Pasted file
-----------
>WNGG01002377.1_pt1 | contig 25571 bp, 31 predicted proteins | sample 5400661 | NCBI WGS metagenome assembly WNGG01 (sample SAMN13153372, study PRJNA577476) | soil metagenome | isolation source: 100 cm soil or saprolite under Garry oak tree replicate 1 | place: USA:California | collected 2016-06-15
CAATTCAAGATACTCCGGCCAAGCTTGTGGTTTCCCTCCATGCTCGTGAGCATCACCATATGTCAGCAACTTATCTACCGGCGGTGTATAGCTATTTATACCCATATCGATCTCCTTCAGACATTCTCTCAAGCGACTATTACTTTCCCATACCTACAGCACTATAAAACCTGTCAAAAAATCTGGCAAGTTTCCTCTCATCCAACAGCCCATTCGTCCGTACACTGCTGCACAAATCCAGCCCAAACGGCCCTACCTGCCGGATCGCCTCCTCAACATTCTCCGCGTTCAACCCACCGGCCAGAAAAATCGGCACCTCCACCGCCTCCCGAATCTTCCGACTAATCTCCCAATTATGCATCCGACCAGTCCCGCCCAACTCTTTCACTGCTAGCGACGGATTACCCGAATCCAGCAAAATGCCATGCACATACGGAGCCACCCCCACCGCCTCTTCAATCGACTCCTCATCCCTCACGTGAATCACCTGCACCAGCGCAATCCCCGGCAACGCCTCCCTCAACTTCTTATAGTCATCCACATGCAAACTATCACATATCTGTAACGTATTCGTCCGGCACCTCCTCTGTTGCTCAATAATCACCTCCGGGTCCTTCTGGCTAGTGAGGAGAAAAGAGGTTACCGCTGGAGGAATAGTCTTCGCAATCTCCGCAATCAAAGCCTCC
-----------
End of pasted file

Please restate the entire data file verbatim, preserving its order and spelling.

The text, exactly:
>WNGG01002377.1_pt1 | contig 25571 bp, 31 predicted proteins | sample 5400661 | NCBI WGS metagenome assembly WNGG01 (sample SAMN13153372, study PRJNA577476) | soil metagenome | isolation source: 100 cm soil or saprolite under Garry oak tree replicate 1 | place: USA:California | collected 2016-06-15
CAATTCAAGATACTCCGGCCAAGCTTGTGGTTTCCCTCCATGCTCGTGAGCATCACCATATGTCAGCAACTTATCTACCGGCGGTGTATAGCTATTTATACCCATATCGATCTCCTTCAGACATTCTCTCAAGCGACTATTACTTTCCCATACCTACAGCACTATAAAACCTGTCAAAAAATCTGGCAAGTTTCCTCTCATCCAACAGCCCATTCGTCCGTACACTGCTGCACAAATCCAGCCCAAACGGCCCTACCTGCCGGATCGCCTCCTCAACATTCTCCGCGTTCAACCCACCGGCCAGAAAAATCGGCACCTCCACCGCCTCCCGAATCTTCCGACTAATCTCCCAATTATGCATCCGACCAGTCCCGCCCAACTCTTTCACTGCTAGCGACGGATTACCCGAATCCAGCAAAATGCCATGCACATACGGAGCCACCCCCACCGCCTCTTCAATCGACTCCTCATCCCTCACGTGAATCACCTGCACCAGCGCAATCCCCGGCAACGCCTCCCTCAACTTCTTATAGTCATCCACATGCAAACTATCACATATCTGTAACGTATTCGTCCGGCACCTCCTCTGTTGCTCAATAATCACCTCCGGGTCCTTCTGGCTAGTGAGGAGAAAAGAGGTTACCGCTGGAGGAATAGTCTTCGCAATCTCCGCAATCAAAGCCTCC